According to AGB Nielsen, over four million Filipinos in Mega Manila tuned in last April 29. Most television networks (free TV and cable news channels) were airing wedding-related news all throughout the day and went live for the main wedding ceremony. It would seem that nothing else was happening aside from the marriage of these two individuals whose social standing and contributions equal or could even be less than that of Hollywood celebrities.

In the days leading up to the big event, the major news organizations mobilized practically all their available resources to promote their coverage. There were advertorials and full-page advertisements in the newspapers and publicity materials aired in between TV programs. The three major news channels made arrangements with the accredited foreign media organizations (BBC, ITN, SKY or the Foreign Broadcaster Service – EBU and APTN) to ensure their access to the studios and stand-up/in-positions at the ceremonial route.

Not only did the broadcast networks prepare a number of feel-good segments on various aspects of the wedding and features on the lives of the royal family, they also sent their top reporters and anchors to London to report every little, inconsequential detail of the occasion. Some segments, which ran up to more than 10 minutes, were devoted to idle chitchat about the princes’ Filipino nanny, wedding souvenirs, the bride’s weight loss, fashion, etc. The commentaries on the wedding day were at best uninformed, and at worst embarrassing.

There was some restraint in the coverage of the local dailies. The newspapers provided supplemental pages on the event. Most news stories appropriately appeared in the entertainment and lifestyle sections. But the Manila newspapers carried almost the same copy from news wire agencies as the Associated Press, Agence France-Presse, and Reuters.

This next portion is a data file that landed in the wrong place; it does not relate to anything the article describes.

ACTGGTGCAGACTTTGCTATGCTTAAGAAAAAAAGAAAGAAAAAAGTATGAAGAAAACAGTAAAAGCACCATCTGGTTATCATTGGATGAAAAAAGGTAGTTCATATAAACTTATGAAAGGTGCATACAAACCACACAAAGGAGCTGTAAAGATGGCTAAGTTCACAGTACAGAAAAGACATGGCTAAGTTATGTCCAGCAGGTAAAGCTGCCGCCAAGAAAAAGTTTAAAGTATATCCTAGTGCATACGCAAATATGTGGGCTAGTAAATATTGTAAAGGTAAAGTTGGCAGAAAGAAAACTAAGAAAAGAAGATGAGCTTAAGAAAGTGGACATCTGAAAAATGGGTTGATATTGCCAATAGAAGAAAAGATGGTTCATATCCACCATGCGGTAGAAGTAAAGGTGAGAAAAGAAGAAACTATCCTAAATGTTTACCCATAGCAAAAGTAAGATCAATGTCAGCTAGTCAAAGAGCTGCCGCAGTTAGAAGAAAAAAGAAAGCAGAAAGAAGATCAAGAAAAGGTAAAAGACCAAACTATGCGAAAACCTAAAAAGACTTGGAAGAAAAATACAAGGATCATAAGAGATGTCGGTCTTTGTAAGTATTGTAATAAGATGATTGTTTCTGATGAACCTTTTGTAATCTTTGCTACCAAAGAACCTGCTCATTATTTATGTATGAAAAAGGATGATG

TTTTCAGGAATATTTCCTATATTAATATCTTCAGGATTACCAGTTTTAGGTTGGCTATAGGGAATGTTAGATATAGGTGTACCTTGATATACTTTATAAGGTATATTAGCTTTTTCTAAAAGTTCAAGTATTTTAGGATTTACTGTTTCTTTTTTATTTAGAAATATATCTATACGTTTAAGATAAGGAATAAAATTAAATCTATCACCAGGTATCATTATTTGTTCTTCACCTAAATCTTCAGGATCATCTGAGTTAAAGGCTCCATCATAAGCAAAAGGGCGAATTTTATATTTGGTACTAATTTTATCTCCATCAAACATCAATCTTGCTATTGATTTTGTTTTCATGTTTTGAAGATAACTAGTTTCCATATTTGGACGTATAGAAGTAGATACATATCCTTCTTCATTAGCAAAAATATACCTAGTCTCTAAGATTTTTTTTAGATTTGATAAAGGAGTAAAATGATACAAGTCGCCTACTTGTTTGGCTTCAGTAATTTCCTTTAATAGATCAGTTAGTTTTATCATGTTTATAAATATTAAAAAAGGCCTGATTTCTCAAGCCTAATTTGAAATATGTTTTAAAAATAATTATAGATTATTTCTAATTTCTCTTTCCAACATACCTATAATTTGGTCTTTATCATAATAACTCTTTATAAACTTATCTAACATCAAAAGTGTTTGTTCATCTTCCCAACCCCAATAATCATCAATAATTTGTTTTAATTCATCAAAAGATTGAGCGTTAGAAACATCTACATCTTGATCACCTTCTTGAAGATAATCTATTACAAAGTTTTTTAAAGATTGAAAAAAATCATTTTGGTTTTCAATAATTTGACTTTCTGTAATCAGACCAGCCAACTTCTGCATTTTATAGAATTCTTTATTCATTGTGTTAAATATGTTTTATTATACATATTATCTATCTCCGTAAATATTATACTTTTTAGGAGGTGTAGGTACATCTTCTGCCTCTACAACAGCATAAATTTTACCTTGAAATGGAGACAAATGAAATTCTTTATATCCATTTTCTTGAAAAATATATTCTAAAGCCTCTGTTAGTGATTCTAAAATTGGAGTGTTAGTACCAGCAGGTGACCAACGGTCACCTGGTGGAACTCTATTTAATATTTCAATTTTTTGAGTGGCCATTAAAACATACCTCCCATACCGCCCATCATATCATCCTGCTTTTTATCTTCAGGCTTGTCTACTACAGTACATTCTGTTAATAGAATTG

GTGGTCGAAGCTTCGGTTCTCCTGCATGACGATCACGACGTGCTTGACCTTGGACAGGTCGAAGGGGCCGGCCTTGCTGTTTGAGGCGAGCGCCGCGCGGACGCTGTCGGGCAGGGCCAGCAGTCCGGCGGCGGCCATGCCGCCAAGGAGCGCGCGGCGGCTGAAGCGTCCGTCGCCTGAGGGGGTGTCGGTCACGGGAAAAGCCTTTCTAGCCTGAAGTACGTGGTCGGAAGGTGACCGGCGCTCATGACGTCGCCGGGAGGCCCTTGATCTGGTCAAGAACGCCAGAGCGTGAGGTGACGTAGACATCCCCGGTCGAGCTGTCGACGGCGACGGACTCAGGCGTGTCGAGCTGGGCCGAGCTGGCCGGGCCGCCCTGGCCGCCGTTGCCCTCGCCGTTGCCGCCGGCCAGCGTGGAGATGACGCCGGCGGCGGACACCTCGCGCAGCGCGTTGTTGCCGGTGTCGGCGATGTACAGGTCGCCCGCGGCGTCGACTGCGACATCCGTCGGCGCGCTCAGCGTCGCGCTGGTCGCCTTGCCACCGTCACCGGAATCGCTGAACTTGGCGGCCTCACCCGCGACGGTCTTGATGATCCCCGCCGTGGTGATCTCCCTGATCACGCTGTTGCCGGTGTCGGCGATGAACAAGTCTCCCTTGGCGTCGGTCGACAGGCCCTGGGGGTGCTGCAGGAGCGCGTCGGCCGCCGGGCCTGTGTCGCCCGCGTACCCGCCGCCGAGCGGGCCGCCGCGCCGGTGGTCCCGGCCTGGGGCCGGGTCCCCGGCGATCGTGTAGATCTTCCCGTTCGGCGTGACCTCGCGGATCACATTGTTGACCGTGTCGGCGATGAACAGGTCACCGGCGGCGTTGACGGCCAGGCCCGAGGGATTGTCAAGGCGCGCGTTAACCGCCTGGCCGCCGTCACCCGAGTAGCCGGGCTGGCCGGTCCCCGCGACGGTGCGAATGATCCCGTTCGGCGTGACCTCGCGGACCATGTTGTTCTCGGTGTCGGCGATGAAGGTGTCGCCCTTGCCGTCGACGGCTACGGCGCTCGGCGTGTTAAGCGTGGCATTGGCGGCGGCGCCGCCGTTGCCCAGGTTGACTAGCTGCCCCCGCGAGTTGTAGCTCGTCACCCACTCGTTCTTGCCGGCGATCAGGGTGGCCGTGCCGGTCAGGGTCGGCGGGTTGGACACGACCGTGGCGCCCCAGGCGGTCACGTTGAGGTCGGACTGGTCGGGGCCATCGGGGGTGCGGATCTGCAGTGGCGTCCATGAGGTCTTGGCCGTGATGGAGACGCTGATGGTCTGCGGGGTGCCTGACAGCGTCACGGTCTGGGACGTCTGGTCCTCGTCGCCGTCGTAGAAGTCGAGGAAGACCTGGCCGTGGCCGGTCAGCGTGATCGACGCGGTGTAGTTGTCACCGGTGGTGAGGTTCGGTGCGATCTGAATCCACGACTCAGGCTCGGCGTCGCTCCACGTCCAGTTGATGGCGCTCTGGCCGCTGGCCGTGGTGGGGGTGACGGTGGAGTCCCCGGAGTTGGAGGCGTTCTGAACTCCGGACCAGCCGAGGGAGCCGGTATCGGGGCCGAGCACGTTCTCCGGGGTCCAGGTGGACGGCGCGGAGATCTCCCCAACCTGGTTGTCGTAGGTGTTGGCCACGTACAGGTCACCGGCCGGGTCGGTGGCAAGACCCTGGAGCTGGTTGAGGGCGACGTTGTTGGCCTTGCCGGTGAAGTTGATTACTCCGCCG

What really matters

Amid the deluge of information, local media coverage barely touched on the history and relevance of the British monarchy at this time. The news reports and commentaries failed to provide the context in which the spectacle was happening—a struggling economy, political instability, and natural disasters.

According to some news reports, “the monarchy officially costs the British taxpayer around 40 million pounds (US$67 million) a year, while anti-royalists put the figure at closer to 180 million pounds.” Some Britons support the abolition of the monarchy, favoring a republic with the end goal of establishing a fully democratic constitution.

In a TV Patrol poll (April 28) which asked: “Sa panahon ng kaguluhan at krisis, isa bang magandang balita para sa inyo ang royal wedding (In the period of turmoil and crisis, do you think the royal wedding is good news)?, the answers were evenly split. After reading the result, anchor Noli de Castro said “Kanya-kanyang katwiran ‘yan.…Wala namang resulta talaga sa atin ‘yan. Ano naman ang pakialam sa atin ng London, ‘di ba? Maganda rin panoorin, excited ang mga Pilipino kung ano mangyayari, pero entertainment news (To each his own. It doesn’t affect us, what does London care about us? It’s fine to watch, Filipinos are excited about what’s going to happen, but its entertainment news).” De Castro’s statement said it all.

Unfortunately, the resources and amount of time and space spent to cover this story left little space and time for other more important matters to be discussed. For instance, with regard to international news coverage, the lives of the rich and famous pale in comparison to the impact of the unrest in the Middle East and North Africa on the people there, including Filipinos.

Because it happened on the same day as the wedding, the discussion of the resignation of Merceditas Gutierrez as Ombudsman also took a back seat. The greater part of the primetime news programs the night of the wedding and the front pages of the dailies the next day were dedicated to the nuptials. Regardless of the implications of the Gutierrez resignation, the royal wedding overshadowed a major development in the Philippine political landscape to the detriment of the Filipino need for information.

If the Philippine press cannot distinguish which events are worth reporting, then its news standards must be failing. n